Basketball: Basketball is another popular sport at the Olympics and it includes both men’s and women’s basketball teams from all over the world.
Tennis: Tennis is another popular sport at the Olympics and it includes both singles and doubles tennis matches.
The Most Controversial Sports at the Olympics
Since its inception in 1896, the Olympics have been a source of controversy and debate. From political boycotts to doping scandals, the games are no stranger to drama. This year’s Olympics in Rio de Janeiro are no different, with several issues plaguing the games before they even begin.
One of the most controversial sports at the Olympics is weightlifting. The sport has been dogged by allegations of doping for years, and several high-profile athletes have been caught cheating in recent years. As a result, many people are calling for weightlifting to be removed from the Olympics.
Another controversial sport is boxing. The sport has a long history of violence, and many people believe that it has no place in the Olympics. There have been calls for boxing to be removed from the games for years, but it remains a popular event with fans.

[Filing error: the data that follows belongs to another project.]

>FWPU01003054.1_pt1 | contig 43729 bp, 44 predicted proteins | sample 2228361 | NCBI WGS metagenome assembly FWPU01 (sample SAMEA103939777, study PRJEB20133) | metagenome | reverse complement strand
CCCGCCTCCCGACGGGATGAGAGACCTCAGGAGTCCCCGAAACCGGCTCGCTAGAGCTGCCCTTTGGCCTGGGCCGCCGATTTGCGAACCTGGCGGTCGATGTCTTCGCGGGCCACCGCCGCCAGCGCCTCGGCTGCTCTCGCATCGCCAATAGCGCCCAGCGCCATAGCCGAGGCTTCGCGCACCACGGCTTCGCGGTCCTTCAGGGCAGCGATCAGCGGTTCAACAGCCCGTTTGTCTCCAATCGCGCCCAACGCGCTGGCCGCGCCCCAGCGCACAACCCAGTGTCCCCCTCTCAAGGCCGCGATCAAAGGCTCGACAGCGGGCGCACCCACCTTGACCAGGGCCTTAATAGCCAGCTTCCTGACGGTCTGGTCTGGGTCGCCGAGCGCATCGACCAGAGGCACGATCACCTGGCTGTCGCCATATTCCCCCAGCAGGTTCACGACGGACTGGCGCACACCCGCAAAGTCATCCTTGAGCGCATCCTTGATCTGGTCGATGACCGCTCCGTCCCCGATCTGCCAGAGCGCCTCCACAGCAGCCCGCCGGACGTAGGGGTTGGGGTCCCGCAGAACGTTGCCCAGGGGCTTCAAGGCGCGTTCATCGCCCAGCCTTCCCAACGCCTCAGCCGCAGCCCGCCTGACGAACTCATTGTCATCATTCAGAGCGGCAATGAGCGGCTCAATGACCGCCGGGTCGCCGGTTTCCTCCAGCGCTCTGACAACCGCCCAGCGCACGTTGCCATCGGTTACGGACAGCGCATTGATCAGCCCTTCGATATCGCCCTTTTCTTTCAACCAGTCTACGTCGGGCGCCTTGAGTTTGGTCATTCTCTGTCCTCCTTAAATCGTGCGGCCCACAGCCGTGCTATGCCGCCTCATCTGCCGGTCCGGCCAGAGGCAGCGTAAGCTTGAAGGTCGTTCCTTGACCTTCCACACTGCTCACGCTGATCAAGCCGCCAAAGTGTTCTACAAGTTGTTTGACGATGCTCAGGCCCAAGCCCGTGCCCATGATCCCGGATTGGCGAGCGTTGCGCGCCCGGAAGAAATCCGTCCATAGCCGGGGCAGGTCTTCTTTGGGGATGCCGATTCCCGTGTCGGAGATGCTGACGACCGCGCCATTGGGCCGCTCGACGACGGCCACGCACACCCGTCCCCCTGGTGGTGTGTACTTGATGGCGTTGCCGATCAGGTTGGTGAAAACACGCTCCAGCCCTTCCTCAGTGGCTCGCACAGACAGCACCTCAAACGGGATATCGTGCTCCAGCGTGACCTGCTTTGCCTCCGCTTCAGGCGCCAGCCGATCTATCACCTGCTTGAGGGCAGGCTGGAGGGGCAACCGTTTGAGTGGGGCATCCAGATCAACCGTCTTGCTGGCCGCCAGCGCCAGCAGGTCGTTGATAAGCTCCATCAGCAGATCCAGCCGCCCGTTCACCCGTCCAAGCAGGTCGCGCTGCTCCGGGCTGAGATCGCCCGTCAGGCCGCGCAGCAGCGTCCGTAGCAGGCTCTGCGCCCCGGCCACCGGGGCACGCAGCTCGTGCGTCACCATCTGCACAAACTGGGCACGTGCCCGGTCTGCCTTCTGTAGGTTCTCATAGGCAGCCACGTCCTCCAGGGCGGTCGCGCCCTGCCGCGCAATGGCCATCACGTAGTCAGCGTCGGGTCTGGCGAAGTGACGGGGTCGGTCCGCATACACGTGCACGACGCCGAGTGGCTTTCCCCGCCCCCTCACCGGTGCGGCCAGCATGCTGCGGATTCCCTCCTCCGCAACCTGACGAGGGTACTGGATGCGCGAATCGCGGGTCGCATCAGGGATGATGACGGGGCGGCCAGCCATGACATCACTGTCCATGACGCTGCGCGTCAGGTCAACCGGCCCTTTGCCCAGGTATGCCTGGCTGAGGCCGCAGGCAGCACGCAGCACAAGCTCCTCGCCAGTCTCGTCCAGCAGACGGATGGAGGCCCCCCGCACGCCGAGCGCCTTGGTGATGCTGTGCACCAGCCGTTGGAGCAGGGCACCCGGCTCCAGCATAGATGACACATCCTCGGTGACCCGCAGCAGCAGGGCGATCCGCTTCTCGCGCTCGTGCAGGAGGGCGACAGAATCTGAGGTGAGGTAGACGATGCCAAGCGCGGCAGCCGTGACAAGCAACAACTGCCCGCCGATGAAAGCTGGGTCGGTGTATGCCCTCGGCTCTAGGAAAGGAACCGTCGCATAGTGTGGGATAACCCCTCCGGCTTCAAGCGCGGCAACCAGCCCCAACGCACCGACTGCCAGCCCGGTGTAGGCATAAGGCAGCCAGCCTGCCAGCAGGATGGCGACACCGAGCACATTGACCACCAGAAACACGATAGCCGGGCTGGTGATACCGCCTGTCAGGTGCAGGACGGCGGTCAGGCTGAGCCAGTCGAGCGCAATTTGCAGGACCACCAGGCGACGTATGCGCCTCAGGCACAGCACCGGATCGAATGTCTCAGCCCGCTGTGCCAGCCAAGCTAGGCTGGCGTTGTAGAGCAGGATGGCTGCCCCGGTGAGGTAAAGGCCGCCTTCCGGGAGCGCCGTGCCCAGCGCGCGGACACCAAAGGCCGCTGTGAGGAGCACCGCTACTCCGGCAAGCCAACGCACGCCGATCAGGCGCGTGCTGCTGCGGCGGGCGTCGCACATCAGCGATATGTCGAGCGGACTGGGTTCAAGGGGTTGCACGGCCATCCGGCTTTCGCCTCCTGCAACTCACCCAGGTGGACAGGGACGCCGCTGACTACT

A third controversial sport is track and field. The sport has been embroiled in a number of doping scandals in recent years, and many people believe that it is not a true test of athletic ability. As a result, there have been calls for track and field to be removed from the Olympics.
The final controversial sport is volleyball. The sport has come under fire for its perceived lack of athleticism, and many people believe that it does not belong in the Olympics. There have been calls for volleyball to be removed from the games for years, but it remains a popular event with fans.
The Most Dangerous Sports at the Olympics